You Can Change Your Idaho Workers’ Compensation Doctor

By Fred J. Lewis

On December 9, 2016, Referee Michael E. Powers submitted his decision in Walker v. Clear Springs Food Company and Liberty Northwest Insurance Corporation. The claimant in this case suffered an accident on May 25, 2004. The first hearing in this case was held on January 25, 2007. The Claimant was awarded TTD benefits, a 13% whole person PPI rating and a PPD rating of 50% inclusive of her 13% PPI rating. A second hearing was held in the claimant’s case on September 11, 2015 in relationship to the same 2004 industrial accident. On this occasion, the claimant took the position that she had become totally and permanently disabled. Her Idaho Workers’ Compensation attorney argued that her treating physician, Dr. Verst, had abandoned her by failing to respond to her attorney or the surety. The claimant requested a change of physician under Idaho Code Section 73-432 (4) (a) which provides that a claimant may petition the Commission for an order allowing a change of physician under certain circumstances.

The Commission granted the claimant’s request and Dr. Hammond, a neurologist, became the claimant’s treating physician. Dr. Hammond testified in both proceedings and supported the claimant’s position that she was totally and permanently disabled. Dr. Hammond relied upon a functional capacity evaluation or FCE completed by Dr. Bryan Wright. Dr. Hammond testified that the FCE the claimant underwent shows the maximum that she could do at the time of the FCE, not what she is capable of doing (with much less on a daily workday basis).  In other words, the FCE sets the top limits of the claimant’s abilities to lift, sit, and stand and under working conditions, the claimant’s abilities may be much less than Dr. Wright had set forth in his FCE. Dr. Hammond testified that any potential employer would need to make accommodations for the claimant’s physical restrictions, medication usage with significant side effects, and time off work as needed.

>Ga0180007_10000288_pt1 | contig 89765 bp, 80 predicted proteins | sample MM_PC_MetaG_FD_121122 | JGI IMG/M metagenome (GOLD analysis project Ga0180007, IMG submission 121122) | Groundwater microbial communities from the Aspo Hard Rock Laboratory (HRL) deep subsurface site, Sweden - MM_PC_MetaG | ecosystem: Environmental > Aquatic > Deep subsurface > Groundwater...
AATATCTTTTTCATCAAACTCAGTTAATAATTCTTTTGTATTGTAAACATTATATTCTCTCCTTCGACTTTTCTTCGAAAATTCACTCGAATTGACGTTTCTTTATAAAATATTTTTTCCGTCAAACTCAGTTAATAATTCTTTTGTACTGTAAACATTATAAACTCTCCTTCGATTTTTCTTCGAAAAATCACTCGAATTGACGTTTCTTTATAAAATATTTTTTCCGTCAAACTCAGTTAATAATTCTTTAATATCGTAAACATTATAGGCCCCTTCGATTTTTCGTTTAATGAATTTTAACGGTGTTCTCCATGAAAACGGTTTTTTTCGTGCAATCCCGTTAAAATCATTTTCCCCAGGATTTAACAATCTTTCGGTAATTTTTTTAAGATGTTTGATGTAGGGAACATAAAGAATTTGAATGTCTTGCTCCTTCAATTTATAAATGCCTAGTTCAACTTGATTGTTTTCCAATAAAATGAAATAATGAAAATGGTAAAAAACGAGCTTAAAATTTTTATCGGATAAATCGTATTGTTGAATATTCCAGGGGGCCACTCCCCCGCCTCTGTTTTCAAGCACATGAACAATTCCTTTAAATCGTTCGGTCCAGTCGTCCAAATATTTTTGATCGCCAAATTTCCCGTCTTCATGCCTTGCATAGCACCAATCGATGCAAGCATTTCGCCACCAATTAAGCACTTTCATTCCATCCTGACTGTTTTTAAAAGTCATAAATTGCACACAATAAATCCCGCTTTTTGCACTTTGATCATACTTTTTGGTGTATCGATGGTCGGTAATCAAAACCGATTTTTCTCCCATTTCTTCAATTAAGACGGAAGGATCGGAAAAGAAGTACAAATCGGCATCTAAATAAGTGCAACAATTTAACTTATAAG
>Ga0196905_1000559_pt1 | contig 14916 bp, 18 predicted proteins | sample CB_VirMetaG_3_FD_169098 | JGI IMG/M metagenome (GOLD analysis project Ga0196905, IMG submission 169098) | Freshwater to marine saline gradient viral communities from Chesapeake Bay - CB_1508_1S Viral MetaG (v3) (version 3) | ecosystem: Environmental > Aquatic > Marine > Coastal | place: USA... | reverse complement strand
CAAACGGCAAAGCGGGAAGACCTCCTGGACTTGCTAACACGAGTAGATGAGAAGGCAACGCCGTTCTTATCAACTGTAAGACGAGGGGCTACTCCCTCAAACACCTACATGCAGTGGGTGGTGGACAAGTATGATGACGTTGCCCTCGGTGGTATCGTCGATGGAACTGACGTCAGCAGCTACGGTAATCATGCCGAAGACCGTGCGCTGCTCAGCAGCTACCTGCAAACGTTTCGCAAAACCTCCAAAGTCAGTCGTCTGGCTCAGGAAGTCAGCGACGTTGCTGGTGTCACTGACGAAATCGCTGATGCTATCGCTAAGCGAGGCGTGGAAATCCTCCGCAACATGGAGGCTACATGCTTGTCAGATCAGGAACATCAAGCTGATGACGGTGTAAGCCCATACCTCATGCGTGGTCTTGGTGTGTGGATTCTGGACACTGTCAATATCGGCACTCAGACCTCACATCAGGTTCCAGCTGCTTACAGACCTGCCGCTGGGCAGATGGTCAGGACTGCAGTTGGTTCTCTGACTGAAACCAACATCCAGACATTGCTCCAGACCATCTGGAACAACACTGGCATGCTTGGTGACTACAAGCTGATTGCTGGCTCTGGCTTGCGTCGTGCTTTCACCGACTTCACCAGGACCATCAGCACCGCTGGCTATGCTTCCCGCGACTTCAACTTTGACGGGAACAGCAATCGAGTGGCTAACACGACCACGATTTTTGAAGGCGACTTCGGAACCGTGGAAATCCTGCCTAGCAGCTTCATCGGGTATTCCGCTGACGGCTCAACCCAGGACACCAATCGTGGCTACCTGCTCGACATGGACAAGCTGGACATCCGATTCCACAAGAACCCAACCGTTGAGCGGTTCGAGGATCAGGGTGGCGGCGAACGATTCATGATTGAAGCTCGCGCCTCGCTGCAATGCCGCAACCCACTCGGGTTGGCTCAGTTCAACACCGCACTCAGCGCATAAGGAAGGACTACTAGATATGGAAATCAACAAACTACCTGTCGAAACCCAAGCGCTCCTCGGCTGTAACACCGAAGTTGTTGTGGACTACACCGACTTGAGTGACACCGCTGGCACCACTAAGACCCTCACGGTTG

A separate FCE was conducted by STARS on February 12, 2015. Claimant objected to this introduction of this FCE and it was not admitted into evidence by Referee Powers. Dr. Wright’s FCE was the only FCE that was relied upon by Dr. Hammond.

Douglas Crum, whose credentials are well known to the Commission, testified on behalf of the claimant in a post-hearing deposition. Mr. Crum relied upon Dr. Wright’s FCE and testified that the claimant was totally and permanently disabled. Dr. Barros-Bailey testified that she believed that the claimant was not an odd-lot worker and that she could still seek and obtain employment. On cross examination, Dr. Barros-Bailey conceded that she was unaware of a fusion surgery performed by Dr. Verst until she read Mr. Crum’s report. Referee Powers stated that he was more persuaded by Mr. Crum’s opinion than those expressed by Dr. Barros-Bailey. Referee Taylor found that the claimant was totally and permanently disabled under the odd-lot doctrine and awarded lifetime disability benefits.

If your Idaho Workers’ Compensation doctor abandons you and will not support your claim, contact an Idaho Workers’ Compensation attorney and file the petition with the Idaho Industrial Commission for a change of physician to a doctor who will support your case.

This website includes general information about legal issues and developments in the law. Such materials are for informational purposes only and may not reflect the most current legal developments. These informational materials are not intended, and must not be taken, as legal advice on any particular set of facts or circumstances. You need to contact a lawyer for advice on specific legal issues.


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